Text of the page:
“ If we would be thus happy, and thus sensible of “ our Maker's presence, from the secret effects of his “ mercy and goodness, we must keep such a watch over « all our thoughts, that, in the language of the scrip, “ ture, his soul may have pleasure in us. We must take “ care not to grieve his Holy Spirit, and endeavour to “ make the meditations of our hearts always acceptable 6 in his sight, that he may delight thus to reside and « dwell in us. The light of nature could direct Seneca “ to this doctrine in a very remarkable passage among « his epistles: Sacer inest in nobis spiritus bonorum « malorumque custos et observator, et quemadmodum nos « illum tractamus, ita et ille nos. There is a Holy Spi6 rit residing in us, who watches and observes both good

and evil men, and will treat us after the same manner " that we treat him. But I shall conclude this discourse “ with those more emphatical words in divine revelar « tion: “ If a man love me, he will keep my words; and my Father will love him, and we will come and make our « abode with him.· I cannot help observing, that after the sour and bitter potions administered by the metaphysical sceptres of

5. recent times, the pages of the Spectator seem to afford - the heart a delicious aliment or a balsamic medicine.

If men did not too much resemble the prodigal in the gospel, they would surely rejoice to feed on manna at their father's table, rather than on husks with swine.


The Opinion of Soame Jenyns on the fundamental Prinn

ciples of Christianity.

IF Christianity is to be learned out of the New * Testament, and words have any meaning affixed to " them, the fundamental principles of it are these:

“ That mankind came into this world in a depraved « and fallen condition; that they are placed here for a so while, to give them an opportunity to work out their 6 salvation; that is, 'by à virtuous and pious life to purge

off that guilt and depravity, and recover their lost state of happiness and innocence in a future life; that this

they are unable to perform without the GRAGE AND « ASSISTANCE OF God; and that, after their best endea« vours, they cannot hope for pardon from their own “ merits, but only from the merits of Christ, and the « atonement made for their transgressions by his suffer. « ings and death. This is clearly the sum and substance « of the Christian dispensation; and so adverse is it to " all the principles of human reason, that if brought be“ fore her tribunal, it must inevitably be condemned. If « we give no credit to its divine authority, any attempt « to reconcile them is useless, and, if we believe it, pre“ sumptuous in the highest degree. To prove the REA. 6 SONABLENESS of a revelation, is in fact to destroy it; “ because a revelation implies information of something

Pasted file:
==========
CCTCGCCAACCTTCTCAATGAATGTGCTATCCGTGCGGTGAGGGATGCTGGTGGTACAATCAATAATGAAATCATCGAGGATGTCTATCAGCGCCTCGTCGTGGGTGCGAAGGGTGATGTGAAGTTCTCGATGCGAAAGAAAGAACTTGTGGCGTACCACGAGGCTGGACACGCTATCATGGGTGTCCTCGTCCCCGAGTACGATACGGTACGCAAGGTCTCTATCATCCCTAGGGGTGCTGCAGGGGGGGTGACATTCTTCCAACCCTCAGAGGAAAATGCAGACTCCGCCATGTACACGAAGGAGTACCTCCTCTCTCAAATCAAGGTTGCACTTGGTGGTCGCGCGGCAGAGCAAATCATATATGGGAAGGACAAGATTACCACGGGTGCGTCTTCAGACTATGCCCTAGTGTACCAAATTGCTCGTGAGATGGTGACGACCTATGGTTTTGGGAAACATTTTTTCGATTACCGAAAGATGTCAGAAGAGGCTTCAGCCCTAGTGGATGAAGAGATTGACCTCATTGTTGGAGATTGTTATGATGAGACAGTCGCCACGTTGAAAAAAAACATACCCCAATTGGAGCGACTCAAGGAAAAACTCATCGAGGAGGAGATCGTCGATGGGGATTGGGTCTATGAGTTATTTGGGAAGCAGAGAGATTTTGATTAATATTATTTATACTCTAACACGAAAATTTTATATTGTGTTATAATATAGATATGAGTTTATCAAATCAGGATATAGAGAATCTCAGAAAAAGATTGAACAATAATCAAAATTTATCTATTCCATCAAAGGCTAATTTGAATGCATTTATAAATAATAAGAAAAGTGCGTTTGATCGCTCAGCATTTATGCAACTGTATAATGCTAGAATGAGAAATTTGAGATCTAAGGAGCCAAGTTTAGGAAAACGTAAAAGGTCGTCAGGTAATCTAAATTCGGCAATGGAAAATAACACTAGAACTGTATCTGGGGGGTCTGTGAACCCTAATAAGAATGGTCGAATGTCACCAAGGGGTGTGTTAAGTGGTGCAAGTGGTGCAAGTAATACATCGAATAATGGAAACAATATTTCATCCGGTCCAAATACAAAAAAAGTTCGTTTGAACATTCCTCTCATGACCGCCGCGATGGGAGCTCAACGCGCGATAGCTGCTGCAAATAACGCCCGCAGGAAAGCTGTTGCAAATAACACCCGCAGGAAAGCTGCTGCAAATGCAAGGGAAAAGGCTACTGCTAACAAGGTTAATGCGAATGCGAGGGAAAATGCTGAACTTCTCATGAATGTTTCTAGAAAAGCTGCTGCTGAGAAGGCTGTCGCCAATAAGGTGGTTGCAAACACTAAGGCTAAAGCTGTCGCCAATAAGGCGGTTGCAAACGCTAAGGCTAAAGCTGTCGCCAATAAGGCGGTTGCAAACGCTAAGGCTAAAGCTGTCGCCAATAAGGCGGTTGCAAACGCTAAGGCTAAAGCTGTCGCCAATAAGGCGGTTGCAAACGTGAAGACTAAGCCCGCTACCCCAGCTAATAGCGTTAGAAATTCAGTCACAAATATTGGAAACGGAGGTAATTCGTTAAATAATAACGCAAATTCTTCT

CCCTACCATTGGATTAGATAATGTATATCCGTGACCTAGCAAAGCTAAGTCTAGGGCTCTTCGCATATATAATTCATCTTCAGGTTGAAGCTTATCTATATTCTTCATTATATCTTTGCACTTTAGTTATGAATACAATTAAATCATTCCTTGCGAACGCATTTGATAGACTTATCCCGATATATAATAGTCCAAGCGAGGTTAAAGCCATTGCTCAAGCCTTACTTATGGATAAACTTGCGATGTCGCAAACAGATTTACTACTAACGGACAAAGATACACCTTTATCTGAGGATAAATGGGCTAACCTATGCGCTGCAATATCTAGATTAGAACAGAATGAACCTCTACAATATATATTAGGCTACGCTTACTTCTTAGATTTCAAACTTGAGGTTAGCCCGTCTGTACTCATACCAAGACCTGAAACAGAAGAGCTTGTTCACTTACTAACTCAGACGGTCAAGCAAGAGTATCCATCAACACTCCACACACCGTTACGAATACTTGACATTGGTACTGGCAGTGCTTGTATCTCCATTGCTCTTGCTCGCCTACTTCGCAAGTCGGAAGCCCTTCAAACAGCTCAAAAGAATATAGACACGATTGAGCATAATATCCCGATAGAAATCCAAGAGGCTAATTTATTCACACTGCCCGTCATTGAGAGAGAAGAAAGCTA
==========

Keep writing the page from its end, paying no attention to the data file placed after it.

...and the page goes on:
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« which reason cannot discover, and therefore must be « different from its deductions, or it would be no revela« tion.”

The opinion of a professed wit and man of fashion, may have weight with those who are prejudiced against professional divines. It has been doubted by' many whether Mr. Jenyns was a sincere Christian. I am inclined to believe that he was sincere. As, in recommending Christianity, it is right to become all things to all men, that we may save some, his testimony is admitted in this place, though his lively manner of writing throws an air of levity on subjects, which, from their important nature, must always be considered as grave by all the partakers of mortality, who think justly and feel acutely.


The Opinion of Bishop Horsely on the prevalent Neglect

of teaching the peculiar DOCTRINES of Christianity, under the Idea that Moral Duties constitute the Whole or the better part of it. Among the peculiar Doctrines is evidently included that of Gracey, which the Methodists inculcate, (as the Bishop intimates,) not erroneously.

BISHOP Horsley has proved himself a mathematician and philosopher of the first rank, as well as a divine. All his works display singular vigour of intellect. He cannot be suspected of weak superstition or wild fanaticism. To the honour of Christianity, the editor of Newton, as well as Newton himself, is a firins supporter of its most mysterious doctrines. I desire